Reading Opera

Reading Opera

ARTHUR GROOS
ROGER PARKER
Copyright Date: 1988
Pages: 362
https://www.jstor.org/stable/j.ctt7ztx1g
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    Reading Opera
    Book Description:

    "Libretto-bashing has a distinguished tradition in the blood sport of opera," writes Arthur Groos in the introduction to this broad survey of critical approaches to that much-maligned genre. To examine, and to challenge, the long-standing prejudice against libretti and the scholarly tradition that has, until recently, reiterated it, Groos and Roger Parker have commissioned thirteen stimulating essays by musicologists, literary critics, and historians. Taken as a whole, the volume demonstrates that libretti are now very much within the purview of contemporary humanistic scholarship. Libretti pose questions of intertextuality, transposition of genre, and reception history. They invite a broad spectrum of contemporary reading strategies ranging from the formalistic to the feminist. And as texts for music they raise issues in the relation between the two mediums and their respective traditions. Reading Opera will be of value to anyone with a serious interest in opera and contemporary opera criticism. The essays cover the period from the early nineteenth to the early twentieth centuries, with a particular focus on works of the later nineteenth century. The contributors are Carolyn Abbate, William Ashbrook, Katherine Bergeron, Caryl Emerson, Nelly Furman, Sander L. Gilman, Arthur Groos, James A. Hepokoski, Jurgen Maehder, Roger Parker, Paul Robinson, Christopher Wintle, and Susan Youens.

    Originally published in 1988.

    ThePrinceton Legacy Libraryuses the latest print-on-demand technology to again make available previously out-of-print books from the distinguished backlist of Princeton University Press. These paperback editions preserve the original texts of these important books while presenting them in durable paperback editions. The goal of the Princeton Legacy Library is to vastly increase access to the rich scholarly heritage found in the thousands of books published by Princeton University Press since its founding in 1905.

    eISBN: 978-1-4008-5959-7
    Subjects: Music

Table of Contents

  1. Front Matter
    (pp. i-iv)
  2. Table of Contents
    (pp. v-vi)
  3. ACKNOWLEDGMENTS
    (pp. vii-x)
    A.G. and R.P.
  4. INTRODUCTION
    (pp. 1-11)
    Arthur Groos

    The fact that this collection of essays is devoted to opera libretti of the later nineteenth century may necessitate a few introductory remarks. Most people familiar with opera have read a libretto, and many of these share the widespread opinion mentioned byThe New Grove:

    The study of librettos was for a long time neglected by historians of opera and oratorio, and it has generally been taken for granted that the vast majority of them are as literature beneath contempt.¹

    Although the article proceeds to qualify this opinion, the uses of libretti cited—recovery of information not in scores, or...

  5. Appropriation in Wagner’s Tristan Libretto
    (pp. 12-33)
    ARTHUR GROOS

    Opera libretti traditionally have a more uncertain status than conventional literary texts, in part because their genesis as well as their reception involve them in a different complex of considerations. Literary critics and musicologists frequently isolate two different relationships in discussing nineteenth-century libretti: that between the literary source and the libretto, and that between the libretto and its music. The relative emphasis within and between these relationships has of course changed during the history of opera, but for our purposes it might be formulated in the following terms: the increasing importance of “literary” sources in libretto production lends the source-libretto...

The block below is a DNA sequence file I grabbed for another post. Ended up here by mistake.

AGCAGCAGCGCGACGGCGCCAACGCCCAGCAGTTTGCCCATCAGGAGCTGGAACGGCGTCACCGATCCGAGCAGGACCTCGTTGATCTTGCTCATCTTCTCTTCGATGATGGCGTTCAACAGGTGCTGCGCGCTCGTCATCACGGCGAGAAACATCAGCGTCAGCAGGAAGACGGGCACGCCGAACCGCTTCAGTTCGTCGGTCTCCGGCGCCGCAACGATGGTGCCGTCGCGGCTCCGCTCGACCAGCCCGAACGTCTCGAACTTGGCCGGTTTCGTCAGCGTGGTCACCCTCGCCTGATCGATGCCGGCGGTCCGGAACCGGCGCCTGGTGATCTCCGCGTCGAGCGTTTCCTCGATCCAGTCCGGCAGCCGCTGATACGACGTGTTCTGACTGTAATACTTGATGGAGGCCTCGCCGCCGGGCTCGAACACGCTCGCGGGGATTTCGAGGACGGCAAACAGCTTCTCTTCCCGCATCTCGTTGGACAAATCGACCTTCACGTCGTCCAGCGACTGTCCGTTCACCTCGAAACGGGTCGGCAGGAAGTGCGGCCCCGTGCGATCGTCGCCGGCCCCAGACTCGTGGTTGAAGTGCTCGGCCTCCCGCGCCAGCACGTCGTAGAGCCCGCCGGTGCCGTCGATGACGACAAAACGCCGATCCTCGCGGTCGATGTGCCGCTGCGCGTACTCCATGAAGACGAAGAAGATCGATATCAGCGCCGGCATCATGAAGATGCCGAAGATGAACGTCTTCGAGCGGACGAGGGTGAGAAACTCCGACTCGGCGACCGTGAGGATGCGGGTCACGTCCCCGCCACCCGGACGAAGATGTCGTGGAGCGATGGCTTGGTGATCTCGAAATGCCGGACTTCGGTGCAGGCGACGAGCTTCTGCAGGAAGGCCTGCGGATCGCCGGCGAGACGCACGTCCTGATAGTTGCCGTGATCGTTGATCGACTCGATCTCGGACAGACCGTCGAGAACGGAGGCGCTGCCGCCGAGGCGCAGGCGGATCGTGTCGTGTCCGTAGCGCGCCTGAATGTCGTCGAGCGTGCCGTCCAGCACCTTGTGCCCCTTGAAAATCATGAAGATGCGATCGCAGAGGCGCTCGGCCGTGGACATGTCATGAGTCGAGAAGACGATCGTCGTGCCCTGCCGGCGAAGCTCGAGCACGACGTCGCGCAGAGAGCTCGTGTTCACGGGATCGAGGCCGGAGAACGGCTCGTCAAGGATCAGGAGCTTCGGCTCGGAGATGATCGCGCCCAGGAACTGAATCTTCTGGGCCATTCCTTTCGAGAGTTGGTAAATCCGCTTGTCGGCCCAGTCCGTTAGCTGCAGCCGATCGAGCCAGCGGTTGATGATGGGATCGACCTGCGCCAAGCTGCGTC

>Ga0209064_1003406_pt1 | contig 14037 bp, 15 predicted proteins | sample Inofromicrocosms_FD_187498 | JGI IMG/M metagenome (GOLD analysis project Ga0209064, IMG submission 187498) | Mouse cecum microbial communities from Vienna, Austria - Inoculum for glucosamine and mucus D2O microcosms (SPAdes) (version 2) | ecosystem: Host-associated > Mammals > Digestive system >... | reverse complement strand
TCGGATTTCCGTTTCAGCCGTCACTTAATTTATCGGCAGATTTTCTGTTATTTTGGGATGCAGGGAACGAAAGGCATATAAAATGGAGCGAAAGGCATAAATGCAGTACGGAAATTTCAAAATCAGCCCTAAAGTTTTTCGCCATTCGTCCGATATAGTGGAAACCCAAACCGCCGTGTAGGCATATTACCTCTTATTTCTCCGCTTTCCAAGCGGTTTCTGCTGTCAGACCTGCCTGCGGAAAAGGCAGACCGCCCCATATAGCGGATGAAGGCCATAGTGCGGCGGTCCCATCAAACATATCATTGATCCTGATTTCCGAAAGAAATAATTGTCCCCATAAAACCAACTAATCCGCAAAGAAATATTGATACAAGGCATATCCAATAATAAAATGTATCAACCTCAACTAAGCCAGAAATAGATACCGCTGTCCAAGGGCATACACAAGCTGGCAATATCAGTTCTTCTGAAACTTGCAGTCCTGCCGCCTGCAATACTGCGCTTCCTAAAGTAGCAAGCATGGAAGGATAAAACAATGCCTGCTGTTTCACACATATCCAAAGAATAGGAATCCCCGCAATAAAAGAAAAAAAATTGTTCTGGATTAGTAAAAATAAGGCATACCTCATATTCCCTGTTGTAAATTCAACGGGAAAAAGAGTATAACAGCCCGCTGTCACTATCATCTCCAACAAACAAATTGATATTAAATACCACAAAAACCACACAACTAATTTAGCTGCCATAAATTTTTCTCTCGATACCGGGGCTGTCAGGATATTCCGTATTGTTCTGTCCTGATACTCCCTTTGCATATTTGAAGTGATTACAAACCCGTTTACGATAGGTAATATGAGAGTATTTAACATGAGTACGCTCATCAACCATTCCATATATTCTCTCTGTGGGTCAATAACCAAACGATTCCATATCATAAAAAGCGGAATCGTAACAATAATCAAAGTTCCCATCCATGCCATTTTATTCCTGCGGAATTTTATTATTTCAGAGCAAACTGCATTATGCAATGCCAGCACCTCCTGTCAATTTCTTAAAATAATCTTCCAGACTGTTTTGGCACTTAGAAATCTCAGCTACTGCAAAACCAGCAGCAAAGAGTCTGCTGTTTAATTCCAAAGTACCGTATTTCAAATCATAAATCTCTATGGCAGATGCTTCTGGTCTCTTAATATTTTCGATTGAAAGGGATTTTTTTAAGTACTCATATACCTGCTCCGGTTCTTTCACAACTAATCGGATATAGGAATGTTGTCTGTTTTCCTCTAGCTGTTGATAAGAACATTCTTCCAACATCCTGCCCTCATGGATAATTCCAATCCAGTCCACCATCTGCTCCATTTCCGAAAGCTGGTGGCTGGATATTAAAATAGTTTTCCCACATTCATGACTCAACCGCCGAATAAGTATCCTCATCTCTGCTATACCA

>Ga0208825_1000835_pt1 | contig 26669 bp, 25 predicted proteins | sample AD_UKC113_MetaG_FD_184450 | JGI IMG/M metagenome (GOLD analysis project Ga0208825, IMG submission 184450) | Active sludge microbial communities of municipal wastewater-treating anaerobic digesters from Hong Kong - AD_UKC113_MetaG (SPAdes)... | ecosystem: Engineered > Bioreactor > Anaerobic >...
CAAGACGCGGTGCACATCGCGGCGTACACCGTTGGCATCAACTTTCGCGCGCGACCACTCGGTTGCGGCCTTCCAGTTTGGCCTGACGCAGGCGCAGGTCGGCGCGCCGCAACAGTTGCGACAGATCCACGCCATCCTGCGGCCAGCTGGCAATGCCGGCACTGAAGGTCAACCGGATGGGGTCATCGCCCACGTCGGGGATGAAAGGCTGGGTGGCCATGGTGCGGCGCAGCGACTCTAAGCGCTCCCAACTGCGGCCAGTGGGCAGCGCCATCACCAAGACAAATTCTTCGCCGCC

6. Boito and F.-V. Hugo’s “Magnificent Translation”: A Study in the Genesis of the Otello Libretto
    (pp. 34-59)
    JAMES A. HEPOKOSKI

    Arrigo Boito’s libretto forOtellois a complex, multilayered document, the antithesis of a “spontaneous” work of art. It is the product of a slowly and carefully created first draft dating from the Summer and Autumn of 1879, which was followed by seven years of sporadic plot and text revisions, most of them undertaken at Verdi’s request.¹ Surely no other completed opera of Verdi’s underwent such painstakingly intense “textual thinking.” Every word, every rhyme, every metrical choice was meticulously plotted. Even the intricacies ofFalstaffcame to Boito far more easily.

    I am concerned here with the earliest stages of...

  7. An Unseen Player: Destiny in Peléas et Mélisande
    (pp. 60-91)
    SUSAN YOUENS

    The most important member of the dramatis personae in Maurice Maeterlinck’sPelléas et Mélisande,as in all eight of his Symbolist dramas, is “La Destinee.” She, or It, never utters a word or appears, but her insistent presence is conveyed by every means at Maeterlinck’s command. The hallmarks of the text—theMärchen-like milieu, sparse actions, and tragic denouement—are conceived in accord with an unknowable and all-powerful Fate. The visible and audible world of the text is, in its stylized unreality, a symbol for another plane of existence, more “real” than the human and material spheres but barred forever...

  8. The Origins of Italian Literaturoper: Guglielmo Ratcliff, La figlia di Iorio, Parisina, and Francesca da Rimini
    (pp. 92-128)
    JURGEN MAEHDER

    It is generally acknowledged that a profound crisis afflicted the venerable occupation of libretto-writing at the beginning of the twentieth century. Signs of this crisis become obvious before 1900, and involve mostly Russian, French, and German opera. Its origins have been carefully studied in relation to the musical language in various European cultures—but with the seemingly natural exception of Italy, where the art of librettowriting and the tradition of texts conceived exclusively for musical setting were more firmly rooted than anywhere else. Studies concerned with the phenomenon generally calledLiteraturoperunderstandably concentrate on musical theater in Russia, France, and...

  9. Erik’s Dream and Tannhäuser’s Journey
    (pp. 129-167)
    CAROLYN ABBATE